An x-ray taken 10-14 days after the onset of pain may be more productive as there will be a visible, cloudy outline known as a callous formation that would be indicative of bone healing (Figure 2). Bone scans are more expensive but show early on increased metabolic activity (also known as “hot spots”) where the bone is trying to heal itself, which will be visible in the area of injury.
Treatment involves a heavy dose of the dreaded rest, especially from running. I do not doubt that there are runners who have “run through” a stress fracture. But, in my world, that will only prolong the injury and probably injure “something” on the other leg with all the limping. Temporary use of a “walking boot” may stabilize the area and jump-start the healing process. Intelligent use of cross-training, resistance work, water running, or cycling (if there is not too great a pressure on the foot) can allow one to maintain a level of fitness so that when the stress fracture heals, one does not have to resume training at square one.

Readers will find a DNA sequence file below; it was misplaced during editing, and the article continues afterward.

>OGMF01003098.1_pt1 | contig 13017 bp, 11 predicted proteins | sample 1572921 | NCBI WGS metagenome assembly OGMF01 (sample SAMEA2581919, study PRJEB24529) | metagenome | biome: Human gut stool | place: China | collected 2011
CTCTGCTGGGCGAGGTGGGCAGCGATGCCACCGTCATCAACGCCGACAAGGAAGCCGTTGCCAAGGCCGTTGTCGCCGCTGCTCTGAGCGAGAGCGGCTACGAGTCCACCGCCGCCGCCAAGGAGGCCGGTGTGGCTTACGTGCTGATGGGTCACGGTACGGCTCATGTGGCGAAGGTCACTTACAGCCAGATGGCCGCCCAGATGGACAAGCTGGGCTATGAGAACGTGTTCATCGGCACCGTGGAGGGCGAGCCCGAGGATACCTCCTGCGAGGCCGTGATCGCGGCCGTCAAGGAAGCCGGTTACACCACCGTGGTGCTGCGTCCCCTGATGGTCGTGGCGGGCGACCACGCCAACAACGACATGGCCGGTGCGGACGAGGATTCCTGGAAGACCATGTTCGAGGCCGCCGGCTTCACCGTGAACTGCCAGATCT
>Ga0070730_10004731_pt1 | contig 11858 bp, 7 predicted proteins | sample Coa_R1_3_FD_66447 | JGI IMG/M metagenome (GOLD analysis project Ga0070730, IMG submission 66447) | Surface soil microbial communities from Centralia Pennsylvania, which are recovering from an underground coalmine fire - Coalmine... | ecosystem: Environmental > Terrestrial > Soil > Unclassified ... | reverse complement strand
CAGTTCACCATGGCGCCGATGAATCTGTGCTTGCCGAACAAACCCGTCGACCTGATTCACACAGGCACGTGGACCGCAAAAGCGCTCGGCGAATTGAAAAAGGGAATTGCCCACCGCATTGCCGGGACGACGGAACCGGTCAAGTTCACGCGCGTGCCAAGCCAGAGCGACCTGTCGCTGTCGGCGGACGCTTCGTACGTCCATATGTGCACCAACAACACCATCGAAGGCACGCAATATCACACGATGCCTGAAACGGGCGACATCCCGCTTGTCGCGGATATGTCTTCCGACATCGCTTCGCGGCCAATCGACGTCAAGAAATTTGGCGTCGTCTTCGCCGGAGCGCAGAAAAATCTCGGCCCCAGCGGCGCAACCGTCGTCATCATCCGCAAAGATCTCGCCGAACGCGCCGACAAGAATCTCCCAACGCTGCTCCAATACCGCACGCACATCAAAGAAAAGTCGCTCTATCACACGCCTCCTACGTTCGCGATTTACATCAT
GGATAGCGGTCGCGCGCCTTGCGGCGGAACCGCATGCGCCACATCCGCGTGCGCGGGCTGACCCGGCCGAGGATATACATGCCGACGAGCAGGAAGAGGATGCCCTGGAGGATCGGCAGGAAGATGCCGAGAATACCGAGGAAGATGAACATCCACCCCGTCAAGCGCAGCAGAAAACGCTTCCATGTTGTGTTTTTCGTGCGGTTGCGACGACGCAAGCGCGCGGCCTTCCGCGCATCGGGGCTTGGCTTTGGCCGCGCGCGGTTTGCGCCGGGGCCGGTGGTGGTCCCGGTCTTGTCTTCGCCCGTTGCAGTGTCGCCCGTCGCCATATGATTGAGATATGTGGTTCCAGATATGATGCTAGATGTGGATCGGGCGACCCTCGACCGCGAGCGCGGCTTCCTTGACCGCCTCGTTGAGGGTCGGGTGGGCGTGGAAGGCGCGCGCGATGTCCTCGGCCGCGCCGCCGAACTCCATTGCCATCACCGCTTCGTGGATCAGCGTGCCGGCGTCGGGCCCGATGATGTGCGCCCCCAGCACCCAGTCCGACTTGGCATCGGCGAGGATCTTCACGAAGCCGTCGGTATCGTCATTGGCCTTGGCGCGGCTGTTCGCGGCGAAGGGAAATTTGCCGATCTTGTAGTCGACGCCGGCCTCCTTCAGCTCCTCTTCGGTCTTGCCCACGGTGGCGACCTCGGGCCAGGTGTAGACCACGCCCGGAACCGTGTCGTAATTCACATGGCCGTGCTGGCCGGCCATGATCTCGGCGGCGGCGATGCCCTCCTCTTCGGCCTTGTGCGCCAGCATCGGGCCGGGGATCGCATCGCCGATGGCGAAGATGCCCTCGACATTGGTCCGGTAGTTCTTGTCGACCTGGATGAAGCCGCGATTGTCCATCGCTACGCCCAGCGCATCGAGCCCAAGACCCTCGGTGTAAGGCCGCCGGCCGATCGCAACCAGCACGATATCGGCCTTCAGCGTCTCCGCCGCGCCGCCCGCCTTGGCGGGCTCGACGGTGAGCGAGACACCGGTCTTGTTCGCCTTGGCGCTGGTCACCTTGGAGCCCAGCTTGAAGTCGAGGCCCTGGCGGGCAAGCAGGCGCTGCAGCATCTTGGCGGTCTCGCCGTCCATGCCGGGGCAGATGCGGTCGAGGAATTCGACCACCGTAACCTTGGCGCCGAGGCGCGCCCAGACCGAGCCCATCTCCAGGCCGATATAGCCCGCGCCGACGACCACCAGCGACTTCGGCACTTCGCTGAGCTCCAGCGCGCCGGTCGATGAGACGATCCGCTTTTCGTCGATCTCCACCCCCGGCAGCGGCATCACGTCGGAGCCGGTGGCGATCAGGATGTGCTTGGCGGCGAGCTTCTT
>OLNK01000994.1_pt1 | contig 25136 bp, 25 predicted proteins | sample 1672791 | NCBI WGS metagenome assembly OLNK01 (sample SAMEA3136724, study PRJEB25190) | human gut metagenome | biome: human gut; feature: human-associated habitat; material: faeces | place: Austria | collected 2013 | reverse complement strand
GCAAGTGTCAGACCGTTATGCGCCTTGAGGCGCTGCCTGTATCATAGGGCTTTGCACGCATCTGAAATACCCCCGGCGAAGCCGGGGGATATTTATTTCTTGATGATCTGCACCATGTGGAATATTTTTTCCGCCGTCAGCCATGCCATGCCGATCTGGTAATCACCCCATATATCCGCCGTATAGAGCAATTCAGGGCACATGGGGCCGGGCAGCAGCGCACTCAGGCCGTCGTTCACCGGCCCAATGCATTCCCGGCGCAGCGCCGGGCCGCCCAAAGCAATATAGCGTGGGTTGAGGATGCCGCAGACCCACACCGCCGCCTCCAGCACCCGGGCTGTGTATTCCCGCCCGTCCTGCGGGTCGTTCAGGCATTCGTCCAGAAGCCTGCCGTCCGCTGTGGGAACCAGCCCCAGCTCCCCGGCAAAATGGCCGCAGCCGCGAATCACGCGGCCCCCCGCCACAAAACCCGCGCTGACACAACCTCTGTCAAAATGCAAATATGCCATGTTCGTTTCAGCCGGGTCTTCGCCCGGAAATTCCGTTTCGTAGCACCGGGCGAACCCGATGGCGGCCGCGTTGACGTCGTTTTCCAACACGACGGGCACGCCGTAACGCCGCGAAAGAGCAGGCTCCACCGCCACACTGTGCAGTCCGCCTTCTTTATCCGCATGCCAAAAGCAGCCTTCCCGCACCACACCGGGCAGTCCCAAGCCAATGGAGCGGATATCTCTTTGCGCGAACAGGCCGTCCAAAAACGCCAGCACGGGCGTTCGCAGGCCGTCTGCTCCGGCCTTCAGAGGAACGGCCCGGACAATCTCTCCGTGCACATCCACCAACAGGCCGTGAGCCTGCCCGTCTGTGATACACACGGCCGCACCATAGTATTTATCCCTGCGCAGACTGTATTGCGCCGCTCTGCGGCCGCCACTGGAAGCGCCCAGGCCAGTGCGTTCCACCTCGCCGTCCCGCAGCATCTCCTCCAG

Additionally, one might consider nutritional supplementation to aid recovery. Taking some extra calcium and vitamin D can help with the overall repair. One should be cautioned about taking too much calcium as it can cause constipation and make the whole process counterproductive. If one’s dietary norm is highly processed or fried foods, this may be an opportunity to gain some new, better eating habits.
Hopefully, recovery makes one older and wiser. Prevention comes with attention to several areas. We have noted the import of training surfaces, shoe inspection, training volumes and intensities, and nutritional supplementation. One might consider using a shoe insert or orthotic that will support the foot and help dissipate the shock of ground contact. Also recommended would be the six foot drills (YouTube – The Six Foot Drills - FLPKtv) that, if used consistently, will condition the small intrinsic muscles of the foot to better handle the challenges of continued training.